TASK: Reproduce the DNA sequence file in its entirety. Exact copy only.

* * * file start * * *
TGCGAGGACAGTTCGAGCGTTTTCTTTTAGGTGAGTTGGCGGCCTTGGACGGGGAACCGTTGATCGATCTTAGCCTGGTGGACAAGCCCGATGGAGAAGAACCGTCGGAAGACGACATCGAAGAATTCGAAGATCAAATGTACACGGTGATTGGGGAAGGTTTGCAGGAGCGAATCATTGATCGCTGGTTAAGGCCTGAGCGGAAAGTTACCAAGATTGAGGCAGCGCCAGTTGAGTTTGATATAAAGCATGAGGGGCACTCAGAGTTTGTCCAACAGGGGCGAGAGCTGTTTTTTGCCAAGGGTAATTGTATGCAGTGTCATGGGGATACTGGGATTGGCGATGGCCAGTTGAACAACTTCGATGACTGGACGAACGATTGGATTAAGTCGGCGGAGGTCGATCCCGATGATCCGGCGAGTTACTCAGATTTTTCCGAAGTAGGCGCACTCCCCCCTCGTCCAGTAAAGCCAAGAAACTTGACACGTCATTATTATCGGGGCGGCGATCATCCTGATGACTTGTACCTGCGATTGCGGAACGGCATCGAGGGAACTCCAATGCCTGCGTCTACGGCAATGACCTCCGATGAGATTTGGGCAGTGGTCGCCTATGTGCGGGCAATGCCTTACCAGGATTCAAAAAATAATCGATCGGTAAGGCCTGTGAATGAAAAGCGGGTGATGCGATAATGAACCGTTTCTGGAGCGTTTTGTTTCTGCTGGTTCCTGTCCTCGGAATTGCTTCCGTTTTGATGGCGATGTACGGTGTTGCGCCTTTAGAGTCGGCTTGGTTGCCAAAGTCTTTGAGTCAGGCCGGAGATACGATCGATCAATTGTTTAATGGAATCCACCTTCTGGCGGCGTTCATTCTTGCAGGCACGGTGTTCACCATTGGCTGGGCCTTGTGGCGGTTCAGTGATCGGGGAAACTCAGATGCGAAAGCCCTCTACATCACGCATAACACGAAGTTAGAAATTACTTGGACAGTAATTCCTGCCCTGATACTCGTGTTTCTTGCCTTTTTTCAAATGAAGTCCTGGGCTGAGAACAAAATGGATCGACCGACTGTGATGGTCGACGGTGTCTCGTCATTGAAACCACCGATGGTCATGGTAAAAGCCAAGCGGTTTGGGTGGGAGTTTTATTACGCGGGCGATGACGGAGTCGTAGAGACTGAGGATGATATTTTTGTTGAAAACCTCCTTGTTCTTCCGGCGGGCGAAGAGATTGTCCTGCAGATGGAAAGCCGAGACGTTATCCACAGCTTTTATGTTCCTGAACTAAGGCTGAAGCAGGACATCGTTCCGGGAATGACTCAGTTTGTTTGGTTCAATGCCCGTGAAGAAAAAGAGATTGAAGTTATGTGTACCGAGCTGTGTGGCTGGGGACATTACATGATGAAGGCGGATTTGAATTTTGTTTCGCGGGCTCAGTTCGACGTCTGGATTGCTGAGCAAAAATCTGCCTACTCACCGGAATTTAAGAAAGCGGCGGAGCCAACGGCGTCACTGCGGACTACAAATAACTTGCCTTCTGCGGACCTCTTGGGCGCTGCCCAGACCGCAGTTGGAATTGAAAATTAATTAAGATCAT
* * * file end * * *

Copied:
TGCGAGGACAGTTCGAGCGTTTTCTTTTAGGTGAGTTGGCGGCCTTGGACGGGGAACCGTTGATCGATCTTAGCCTGGTGGACAAGCCCGATGGAGAAGAACCGTCGGAAGACGACATCGAAGAATTCGAAGATCAAATGTACACGGTGATTGGGGAAGGTTTGCAGGAGCGAATCATTGATCGCTGGTTAAGGCCTGAGCGGAAAGTTACCAAGATTGAGGCAGCGCCAGTTGAGTTTGATATAAAGCATGAGGGGCACTCAGAGTTTGTCCAACAGGGGCGAGAGCTGTTTTTTGCCAAGGGTAATTGTATGCAGTGTCATGGGGATACTGGGATTGGCGATGGCCAGTTGAACAACTTCGATGACTGGACGAACGATTGGATTAAGTCGGCGGAGGTCGATCCCGATGATCCGGCGAGTTACTCAGATTTTTCCGAAGTAGGCGCACTCCCCCCTCGTCCAGTAAAGCCAAGAAACTTGACACGTCATTATTATCGGGGCGGCGATCATCCTGATGACTTGTACCTGCGATTGCGGAACGGCATCGAGGGAACTCCAATGCCTGCGTCTACGGCAATGACCTCCGATGAGATTTGGGCAGTGGTCGCCTATGTGCGGGCAATGCCTTACCAGGATTCAAAAAATAATCGATCGGTAAGGCCTGTGAATGAAAAGCGGGTGATGCGATAATGAACCGTTTCTGGAGCGTTTTGTTTCTGCTGGTTCCTGTCCTCGGAATTGCTTCCGTTTTGATGGCGATGTACGGTGTTGCGCCTTTAGAGTCGGCTTGGTTGCCAAAGTCTTTGAGTCAGGCCGGAGATACGATCGATCAATTGTTTAATGGAATCCACCTTCTGGCGGCGTTCATTCTTGCAGGCACGGTGTTCACCATTGGCTGGGCCTTGTGGCGGTTCAGTGATCGGGGAAACTCAGATGCGAAAGCCCTCTACATCACGCATAACACGAAGTTAGAAATTACTTGGACAGTAATTCCTGCCCTGATACTCGTGTTTCTTGCCTTTTTTCAAATGAAGTCCTGGGCTGAGAACAAAATGGATCGACCGACTGTGATGGTCGACGGTGTCTCGTCATTGAAACCACCGATGGTCATGGTAAAAGCCAAGCGGTTTGGGTGGGAGTTTTATTACGCGGGCGATGACGGAGTCGTAGAGACTGAGGATGATATTTTTGTTGAAAACCTCCTTGTTCTTCCGGCGGGCGAAGAGATTGTCCTGCAGATGGAAAGCCGAGACGTTATCCACAGCTTTTATGTTCCTGAACTAAGGCTGAAGCAGGACATCGTTCCGGGAATGACTCAGTTTGTTTGGTTCAATGCCCGTGAAGAAAAAGAGATTGAAGTTATGTGTACCGAGCTGTGTGGCTGGGGACATTACATGATGAAGGCGGATTTGAATTTTGTTTCGCGGGCTCAGTTCGACGTCTGGATTGCTGAGCAAAAATCTGCCTACTCACCGGAATTTAAGAAAGCGGCGGAGCCAACGGCGTCACTGCGGACTACAAATAACTTGCCTTCTGCGGACCTCTTGGGCGCTGCCCAGACCGCAGTTGGAATTGAAAATTAATTAAGATCAT